The manufacturing industry will always pursue streamlined solutions that lower costs, improve quality and increase profits. Hybrid manufacturing has the potential to do all three. Today, hybrid manufacturing most often refers to the combination of metal additive and subtractive manufacturing in one machine. To better understand the benefits of a combined technology, it is vital to first understand the limitations of 3D metal printing in its current state.
Metal parts created using 3D printing typically need to undergo some form of post-machining. Several factors result in the need for post-machining. First, 3D-printed metal parts have relatively poor surface quality because they are built layer by layer, and they often need supports to ensure that a part does not collapse during its build. Unlike plastic 3D printing, the supports for metal parts cannot be simply snapped off of the part. Instead, the supports must be machined or ground off of the part and the remaining surface must be finished for the sake of the part’s appearance.
Also, post-machining may be needed if there are fine features that will impact the part’s functionality. For example, if the design calls for threaded holes, then it is necessary to tap and thread those holes in a separate operation. This is also true for any surface that must be very flat and smooth, like a cylinder or a gasket seal. Roughly two-thirds of all 3D-printed parts require some form of secondary machining before being finished.
While secondary machining does not always involve CNC machining, that is the most common process that machinists use on 3D-printed parts. Right now, the majority of these parts are 3D-printed on one section of the shop floor and must then be moved to another department for CNC machining. This is why hybrid manufacturing is worth consideration. It offers the ability to make a finished part in one setup.
When milling and turning are on the same machine as the printing, machinists can reduce setup time: one machine means one setup rather than two. Very complex and high-value parts, such as conformal-cooled injection mold inserts, may benefit considerably.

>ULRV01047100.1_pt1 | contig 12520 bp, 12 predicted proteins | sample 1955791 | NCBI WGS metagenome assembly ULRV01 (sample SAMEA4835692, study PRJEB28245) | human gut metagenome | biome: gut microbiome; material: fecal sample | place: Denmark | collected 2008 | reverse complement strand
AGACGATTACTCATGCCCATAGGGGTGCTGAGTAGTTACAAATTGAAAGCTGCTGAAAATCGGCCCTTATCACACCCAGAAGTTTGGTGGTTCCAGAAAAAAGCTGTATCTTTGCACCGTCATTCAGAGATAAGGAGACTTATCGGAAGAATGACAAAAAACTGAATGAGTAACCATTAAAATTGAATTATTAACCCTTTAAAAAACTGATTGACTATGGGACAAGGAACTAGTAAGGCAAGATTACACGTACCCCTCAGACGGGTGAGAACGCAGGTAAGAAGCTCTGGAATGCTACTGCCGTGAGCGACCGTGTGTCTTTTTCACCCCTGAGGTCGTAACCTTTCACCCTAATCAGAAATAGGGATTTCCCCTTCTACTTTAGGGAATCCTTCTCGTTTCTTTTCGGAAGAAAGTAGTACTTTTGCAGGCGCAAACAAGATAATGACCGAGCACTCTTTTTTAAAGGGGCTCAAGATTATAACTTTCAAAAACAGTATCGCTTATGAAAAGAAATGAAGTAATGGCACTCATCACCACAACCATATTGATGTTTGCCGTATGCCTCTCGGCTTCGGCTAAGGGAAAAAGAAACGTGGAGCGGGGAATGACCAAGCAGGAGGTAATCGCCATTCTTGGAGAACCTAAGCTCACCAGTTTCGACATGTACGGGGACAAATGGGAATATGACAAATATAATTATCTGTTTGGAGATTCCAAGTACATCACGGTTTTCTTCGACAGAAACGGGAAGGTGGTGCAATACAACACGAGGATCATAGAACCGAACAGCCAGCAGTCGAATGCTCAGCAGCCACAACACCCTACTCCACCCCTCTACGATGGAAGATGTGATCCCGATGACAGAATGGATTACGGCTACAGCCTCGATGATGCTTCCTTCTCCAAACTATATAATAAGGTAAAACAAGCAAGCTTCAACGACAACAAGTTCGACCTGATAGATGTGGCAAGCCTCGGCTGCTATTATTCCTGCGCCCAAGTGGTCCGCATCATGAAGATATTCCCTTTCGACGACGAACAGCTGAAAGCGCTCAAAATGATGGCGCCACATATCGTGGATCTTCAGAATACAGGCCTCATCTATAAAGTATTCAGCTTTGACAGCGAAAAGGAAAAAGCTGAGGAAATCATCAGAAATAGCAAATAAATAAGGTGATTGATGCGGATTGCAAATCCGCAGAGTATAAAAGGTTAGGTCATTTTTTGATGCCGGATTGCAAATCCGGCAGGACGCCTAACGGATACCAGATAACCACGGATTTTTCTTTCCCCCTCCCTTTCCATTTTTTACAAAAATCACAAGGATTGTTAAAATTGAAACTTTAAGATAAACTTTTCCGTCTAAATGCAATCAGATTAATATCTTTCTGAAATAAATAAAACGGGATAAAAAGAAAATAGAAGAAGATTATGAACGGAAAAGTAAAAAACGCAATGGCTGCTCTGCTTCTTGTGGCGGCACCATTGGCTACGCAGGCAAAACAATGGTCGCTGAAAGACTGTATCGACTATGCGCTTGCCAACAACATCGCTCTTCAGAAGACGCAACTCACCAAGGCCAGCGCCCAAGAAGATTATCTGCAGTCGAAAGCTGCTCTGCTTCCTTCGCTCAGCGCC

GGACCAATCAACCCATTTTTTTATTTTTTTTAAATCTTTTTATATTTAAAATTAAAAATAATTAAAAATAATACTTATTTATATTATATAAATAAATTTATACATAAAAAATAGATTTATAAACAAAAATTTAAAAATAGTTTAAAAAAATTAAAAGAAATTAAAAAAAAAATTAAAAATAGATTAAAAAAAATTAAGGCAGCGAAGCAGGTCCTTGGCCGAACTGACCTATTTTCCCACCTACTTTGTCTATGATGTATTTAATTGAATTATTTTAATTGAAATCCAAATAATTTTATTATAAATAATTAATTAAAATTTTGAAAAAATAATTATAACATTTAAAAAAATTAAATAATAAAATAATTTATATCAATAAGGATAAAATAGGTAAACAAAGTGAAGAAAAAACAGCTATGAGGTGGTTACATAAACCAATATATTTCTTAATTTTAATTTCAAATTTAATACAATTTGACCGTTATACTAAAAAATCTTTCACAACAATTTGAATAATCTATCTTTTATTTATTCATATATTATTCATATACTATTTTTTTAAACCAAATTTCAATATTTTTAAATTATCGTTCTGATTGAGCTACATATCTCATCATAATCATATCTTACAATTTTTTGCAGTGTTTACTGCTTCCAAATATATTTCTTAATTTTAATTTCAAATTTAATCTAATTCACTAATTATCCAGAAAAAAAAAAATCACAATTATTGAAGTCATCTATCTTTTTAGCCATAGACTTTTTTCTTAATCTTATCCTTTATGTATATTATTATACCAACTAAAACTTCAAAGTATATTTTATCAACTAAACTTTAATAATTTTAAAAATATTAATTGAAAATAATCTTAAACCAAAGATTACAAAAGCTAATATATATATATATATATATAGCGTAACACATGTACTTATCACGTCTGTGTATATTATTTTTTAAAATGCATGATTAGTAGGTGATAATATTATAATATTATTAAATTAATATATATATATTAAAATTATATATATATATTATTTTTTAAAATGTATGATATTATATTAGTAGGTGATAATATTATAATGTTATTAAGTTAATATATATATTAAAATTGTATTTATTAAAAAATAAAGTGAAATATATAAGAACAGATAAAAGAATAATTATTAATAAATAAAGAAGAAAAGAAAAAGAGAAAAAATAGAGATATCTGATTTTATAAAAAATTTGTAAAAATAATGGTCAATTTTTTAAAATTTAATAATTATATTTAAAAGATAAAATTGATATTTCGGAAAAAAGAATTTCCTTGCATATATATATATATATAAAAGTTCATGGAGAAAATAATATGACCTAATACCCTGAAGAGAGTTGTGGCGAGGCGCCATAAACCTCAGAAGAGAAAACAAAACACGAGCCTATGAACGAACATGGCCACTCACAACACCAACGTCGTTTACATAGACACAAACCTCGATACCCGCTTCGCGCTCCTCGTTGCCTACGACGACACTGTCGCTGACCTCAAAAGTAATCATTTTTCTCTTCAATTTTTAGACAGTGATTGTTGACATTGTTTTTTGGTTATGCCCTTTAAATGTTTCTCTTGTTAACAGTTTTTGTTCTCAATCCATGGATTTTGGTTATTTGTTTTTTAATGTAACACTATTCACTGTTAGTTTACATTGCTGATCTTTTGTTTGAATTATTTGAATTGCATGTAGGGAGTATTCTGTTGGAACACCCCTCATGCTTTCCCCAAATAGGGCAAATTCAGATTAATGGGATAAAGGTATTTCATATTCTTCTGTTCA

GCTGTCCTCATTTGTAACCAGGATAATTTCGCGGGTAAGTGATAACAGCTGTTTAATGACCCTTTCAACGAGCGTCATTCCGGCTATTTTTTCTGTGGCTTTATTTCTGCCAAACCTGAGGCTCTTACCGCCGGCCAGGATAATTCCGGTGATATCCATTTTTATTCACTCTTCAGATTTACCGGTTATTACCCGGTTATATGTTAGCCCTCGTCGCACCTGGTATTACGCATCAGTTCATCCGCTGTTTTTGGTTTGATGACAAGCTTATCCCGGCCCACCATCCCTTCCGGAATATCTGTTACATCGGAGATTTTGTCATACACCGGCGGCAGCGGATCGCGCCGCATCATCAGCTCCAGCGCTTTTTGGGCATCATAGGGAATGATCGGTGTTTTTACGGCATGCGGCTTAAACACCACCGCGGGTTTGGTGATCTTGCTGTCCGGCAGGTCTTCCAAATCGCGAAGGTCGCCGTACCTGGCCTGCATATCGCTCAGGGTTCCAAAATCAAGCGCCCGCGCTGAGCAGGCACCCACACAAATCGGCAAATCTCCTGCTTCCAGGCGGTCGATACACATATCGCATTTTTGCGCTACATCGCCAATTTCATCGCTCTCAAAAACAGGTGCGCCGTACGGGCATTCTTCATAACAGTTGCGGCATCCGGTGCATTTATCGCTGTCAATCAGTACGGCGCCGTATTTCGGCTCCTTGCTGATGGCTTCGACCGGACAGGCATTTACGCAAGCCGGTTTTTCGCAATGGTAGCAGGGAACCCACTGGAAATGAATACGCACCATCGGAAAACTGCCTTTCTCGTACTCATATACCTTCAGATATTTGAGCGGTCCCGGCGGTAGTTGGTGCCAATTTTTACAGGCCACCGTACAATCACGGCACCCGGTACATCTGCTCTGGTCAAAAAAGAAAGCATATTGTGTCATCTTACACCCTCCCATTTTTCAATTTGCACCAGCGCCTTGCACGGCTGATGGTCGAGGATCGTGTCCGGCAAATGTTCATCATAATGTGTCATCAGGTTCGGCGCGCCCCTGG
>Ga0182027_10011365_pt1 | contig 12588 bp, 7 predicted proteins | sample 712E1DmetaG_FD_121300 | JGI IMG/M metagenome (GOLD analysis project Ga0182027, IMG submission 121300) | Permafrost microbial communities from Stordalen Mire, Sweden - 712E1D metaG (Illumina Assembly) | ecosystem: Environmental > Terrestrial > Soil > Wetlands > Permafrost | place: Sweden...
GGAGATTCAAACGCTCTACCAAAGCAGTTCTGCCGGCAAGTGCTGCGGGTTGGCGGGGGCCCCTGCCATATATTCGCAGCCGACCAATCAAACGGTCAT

Setting up a single machine also eliminates the possibility of specifications being misinterpreted in between processes as the part is passed from one machinist to another, who must input a whole new set of parameters into his or her machine. Combining these two processes can reduce labor hours and turnaround time, creating benefits for both the manufacturer and the customer.
Being able to optimize floor space for multiple operations is another advantage of a hybrid machine. Powder-bed, metal 3D printing requires specific fire, health and safety precautions because of the fine metal powder that is used in the process. On their own, 3D printers need dedicated, sealed spaces with negative air pressure and air purification equipment. These measures prevent the powder material from leaving the enclosure.
A hybrid approach would also enable a new strategy for building certain parts. CNC machining by far remains a quicker and more cost-effective process for metal part creation. Depending on a part’s design, having both capabilities within a single piece of machinery would make it possible for most of a part to be machined with CNC machining, and then complex features would only be 3D-printed when it makes sense to do so. Imagine a part that has a threaded hole deep inside of a recessed pocket. It could be CNC machined and then 3D-printed on top of that. The two approaches are currently considered separate process steps that are taken in series. In the future, it will be possible to engage in those steps in an alternating fashion, leveraging the advantages of each process solely on the features that require them. This would truly enable the production of parts that were previously impossible to make.
Machinists could also use this approach to machine a part out of one type of metal and then 3D print on top of it with a different type of metal. This hybrid strategy has the potential to open up the technology to various new applications, such as bi-metal mold tools that combine superior thermal properties with high strength and durability. For example, heat-treated tool steels are more durable for long-lasting injection mold tools, but aluminum has superior thermal properties. Combining aluminum and steel would make a stronger mold that can be heated and cooled faster.
This is why hybrid manufacturing is worth consideration. It offers the ability to make a finished part in one setup.
The development of today’s hybrid machines has taken many forms. Some equipment makers are designing all-in-one machines. These units are large, have a big footprint on the shop floor and can be quite expensive, so manufacturers need to be sure they can justify the expense for this kind of investment.
As an alternative, other developers are delivering solutions for preexisting equipment. For example, a self-contained laser cladding head that is used as an add-on makes it possible to retrofit metal 3D printing capabilities to an existing CNC machine. It is important to understand that this type of laser beam melting only works in applications that do not require cleanroom conditions. However, this option is less expensive, uses current equipment and floor space and can facilitate a manufacturer’s transition to this new process without a huge cash investment.
While hybrid manufacturing technology presents numerous benefits, it is still largely unproven because of a lack of applications to justify the cost of the machinery. However, as the technology further develops and undergoes testing, the benefits will become clearer and its accessibility to the marketplace will improve.
About the Contributor
Chloe Kow is additive manufacturing manager at Star Rapid.
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